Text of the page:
disputed jurisdictional facts. Sizova v. National Institute of Standards and Technology, 282 F.3d
1320,1324 (10th Cir. 2002). But in this case, there are not any material factual disputes as to
what has occurred to date; the parties disagree simply as to what inferences the Court should
draw from those facts when attempting to ascertain whether violations will occur in the future.
Accordingly, the Court sees no need to conduct an evidentiary hearing or to look beyond the
record as established by the parties’ evidentiary submissions.
The Plaintiff’s claims are brought as a “citizen suit” under the Clean Air Act. 42 U.S.C.
§ 7604(a)(1). That statute provides that a private party may bring a civil suit on its own behalf
against “any person . . . who is alleged to have violated (if there is evidence that the alleged
violation has been repeated) or to be in violation of an emission standard or limitation. . . .” In
such suits, the courts are authorized to “enforce such an emission standard or limitation . . . and
to apply any appropriate civil penalties” according to the factors set forth in 42 U.S.C. §
7413(e)(1). Id. The purpose of the citizen suit provision is to “aid enforcement of the Act while
motivating governmental agencies charged with the responsibility to bring enforcement and
abatement proceedings.” Metropolitan Washington Coalition for Clean Air v. District of
Colombia, 639 F.2d 802, 804 (D.C. Cir. 1981).
Simultaneously-proceeding citizen suits and state enforcement actions may come into
conflict, as they have here. In such circumstances, the Act contemplates a certain preemption in
favor of administrative agencies. 42 U.S.C. § 7604(b)(1)(B) provides that no citizen suit “may
be commenced if the Administrator or State has commenced and is diligently prosecuting a civil
action in a court of the United States or a State to require compliance.” However, courts
interpreting this provision have uniformly held that “a civil action in court” means what it says –
an action in a court – and preemption does not arise where a state agency is undertaking purely
administrative enforcement efforts. Texans United for a Safe Economy Education Fund v.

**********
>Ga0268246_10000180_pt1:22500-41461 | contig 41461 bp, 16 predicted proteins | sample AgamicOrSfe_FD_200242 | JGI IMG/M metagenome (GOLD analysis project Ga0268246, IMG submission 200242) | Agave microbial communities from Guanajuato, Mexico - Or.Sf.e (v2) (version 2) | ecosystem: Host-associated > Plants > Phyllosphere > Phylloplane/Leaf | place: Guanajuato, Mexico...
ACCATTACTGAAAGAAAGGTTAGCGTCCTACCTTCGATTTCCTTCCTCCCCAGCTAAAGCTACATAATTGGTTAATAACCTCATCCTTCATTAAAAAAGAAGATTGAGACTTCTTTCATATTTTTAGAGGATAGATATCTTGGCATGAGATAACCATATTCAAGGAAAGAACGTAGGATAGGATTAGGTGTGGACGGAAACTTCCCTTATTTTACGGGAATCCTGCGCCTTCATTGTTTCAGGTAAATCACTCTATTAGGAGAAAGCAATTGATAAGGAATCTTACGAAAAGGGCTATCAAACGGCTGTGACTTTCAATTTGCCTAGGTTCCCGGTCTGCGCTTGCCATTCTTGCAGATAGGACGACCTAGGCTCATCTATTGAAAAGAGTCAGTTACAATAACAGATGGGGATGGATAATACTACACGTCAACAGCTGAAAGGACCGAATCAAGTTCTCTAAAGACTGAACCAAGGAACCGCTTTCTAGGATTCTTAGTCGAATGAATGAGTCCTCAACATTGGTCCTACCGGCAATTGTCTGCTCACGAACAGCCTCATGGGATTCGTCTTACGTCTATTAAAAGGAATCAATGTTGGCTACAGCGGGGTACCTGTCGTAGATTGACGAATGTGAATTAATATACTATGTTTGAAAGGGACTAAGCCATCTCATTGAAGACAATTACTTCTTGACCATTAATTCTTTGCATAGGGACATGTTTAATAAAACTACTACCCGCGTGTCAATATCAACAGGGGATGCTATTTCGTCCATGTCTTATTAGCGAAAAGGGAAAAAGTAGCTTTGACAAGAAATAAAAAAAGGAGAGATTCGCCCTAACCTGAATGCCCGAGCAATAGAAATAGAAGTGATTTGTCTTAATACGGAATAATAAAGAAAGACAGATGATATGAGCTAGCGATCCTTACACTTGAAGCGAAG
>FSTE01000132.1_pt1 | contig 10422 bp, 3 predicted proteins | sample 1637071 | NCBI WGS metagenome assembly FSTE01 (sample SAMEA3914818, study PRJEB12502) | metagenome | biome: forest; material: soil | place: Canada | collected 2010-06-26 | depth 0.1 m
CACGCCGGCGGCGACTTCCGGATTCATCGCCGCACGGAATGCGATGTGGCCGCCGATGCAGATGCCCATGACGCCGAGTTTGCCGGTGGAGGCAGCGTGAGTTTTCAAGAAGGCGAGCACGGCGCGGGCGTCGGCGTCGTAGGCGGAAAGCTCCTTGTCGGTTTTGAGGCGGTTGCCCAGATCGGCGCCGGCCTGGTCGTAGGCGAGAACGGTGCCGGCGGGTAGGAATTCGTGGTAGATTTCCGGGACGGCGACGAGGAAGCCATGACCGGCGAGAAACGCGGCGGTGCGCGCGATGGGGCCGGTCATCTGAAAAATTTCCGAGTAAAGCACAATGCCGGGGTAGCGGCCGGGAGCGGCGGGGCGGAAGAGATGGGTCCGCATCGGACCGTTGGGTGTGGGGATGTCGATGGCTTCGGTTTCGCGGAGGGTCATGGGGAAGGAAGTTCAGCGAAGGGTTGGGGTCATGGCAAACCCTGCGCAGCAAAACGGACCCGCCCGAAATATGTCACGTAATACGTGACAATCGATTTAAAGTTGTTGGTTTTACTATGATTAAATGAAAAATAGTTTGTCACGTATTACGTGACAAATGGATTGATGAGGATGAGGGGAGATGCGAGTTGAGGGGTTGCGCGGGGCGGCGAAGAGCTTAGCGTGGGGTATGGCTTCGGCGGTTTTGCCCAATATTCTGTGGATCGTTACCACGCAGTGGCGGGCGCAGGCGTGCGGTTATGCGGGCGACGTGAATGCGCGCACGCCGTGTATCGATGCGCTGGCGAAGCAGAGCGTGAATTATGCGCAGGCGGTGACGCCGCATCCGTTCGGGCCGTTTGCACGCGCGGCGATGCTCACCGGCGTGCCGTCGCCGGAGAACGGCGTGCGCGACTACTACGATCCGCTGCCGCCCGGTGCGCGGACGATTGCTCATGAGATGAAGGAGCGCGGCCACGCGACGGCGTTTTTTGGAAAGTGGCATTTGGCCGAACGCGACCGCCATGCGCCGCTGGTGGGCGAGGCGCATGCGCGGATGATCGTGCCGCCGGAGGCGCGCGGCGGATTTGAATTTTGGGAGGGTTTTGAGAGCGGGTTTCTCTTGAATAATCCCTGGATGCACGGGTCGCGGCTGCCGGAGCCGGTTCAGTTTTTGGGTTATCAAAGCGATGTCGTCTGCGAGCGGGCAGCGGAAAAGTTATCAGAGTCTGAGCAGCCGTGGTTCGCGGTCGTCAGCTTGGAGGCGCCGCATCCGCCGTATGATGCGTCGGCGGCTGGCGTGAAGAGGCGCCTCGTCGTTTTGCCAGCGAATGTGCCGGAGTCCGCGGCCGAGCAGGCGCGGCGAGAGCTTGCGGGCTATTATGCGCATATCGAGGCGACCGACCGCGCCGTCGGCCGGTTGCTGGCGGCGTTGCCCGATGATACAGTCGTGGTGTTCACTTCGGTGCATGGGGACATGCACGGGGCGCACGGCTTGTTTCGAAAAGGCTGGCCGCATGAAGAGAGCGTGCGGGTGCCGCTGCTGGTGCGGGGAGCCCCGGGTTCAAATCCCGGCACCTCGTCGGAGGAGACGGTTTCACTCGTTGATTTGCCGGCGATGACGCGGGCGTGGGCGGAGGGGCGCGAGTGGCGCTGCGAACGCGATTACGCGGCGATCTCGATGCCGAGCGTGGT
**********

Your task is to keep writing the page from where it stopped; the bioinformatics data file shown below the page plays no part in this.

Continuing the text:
Crown Central Petrol. Corp., 207 F.3d 789, 794-95 (5th Cir. 2000) and cases cited therein.
Thus, CDPHE’s administrative efforts to achieve the Defendants’ compliance with the Act does
not preempt the Plaintiff’s suit here.
The Court then turns to the Defendants’ argument that the administrative enforcement
action has mooted the Plaintiff’s claims. The crux of the Defendants’ argument is that because
of the Consent Orders, the Defendants will be unable to operate the Plant in violation of permit
conditions in the future, and thus, no further violations will occur.
The Supreme Court addressed the mootness issue in a similar context in Friends of the
Earth, Inc. v. Laidlaw Environmental Services, Inc., 528 U.S. 167, 189 (2000). There, during the
pendency of a citizen suit under the Clean Water Act,1 the defendant achieved substantial
compliance with its discharge permit. It later shut down the facility and put it up for sale. As a
result, the Court of Appeals dismissed the claims against the defendant as moot. On review, the
Supreme Court reversed, explaining that “in determining whether a case has been mooted by a
defendant’s voluntary conduct, [mootness results] if subsequent events made it absolutely clear
that the allegedly wrongful behavior could not reasonably be expected to recur.” Id. The party
asserting mootness bears “the heavy burden of persuading the court that the challenged conduct
Because the Clean Air Act and Clean Water Act are similar in their mechanism of
operation, courts routinely turn to cases decided under one when interpreting the other. See e.g.
Roosevelt Campobello Intern. Park Commn. v. U.S. E.P.A., 711 F.2d 431, 437 (1st Cir. 1983).
cannot reasonably be expected to start up again.” Id. (Noting that “the effect of both Laidlaw’s
compliance and the facility closure on the prospect of future violations is a disputed factual
matter,” the Court remanded the action for further consideration of whether this strict standard
was met. Id. at 193-94.)
The Defendants argue that Laidlaw is not controlling because that case involved analysis
of whether “voluntary conduct” by a defendant moots an action, and here that shutdown of the
Plant pending additional repairs and modifications is involuntary, warranting application of a
different mootness standard. There is some authority for the proposition that, where compliance
is obtained involuntarily – e.g. through an enforcement action – the standard for avoiding
dismissal based on mootness requires the plaintiff to show that “there is a realistic prospect that
the violations alleged in its complaint will continue notwithstanding the consent decree.”
Environmental Conservation Organization v. City of Dallas, 529 F.3d 519, 528 (5th Cir. 2009).
No authority from the 10th Circuit appears to have addressed any distinction between “voluntary”
and “involuntary” conduct in this type of situation.
This Court is left with substantial doubt as to the wisdom or utility of attempting to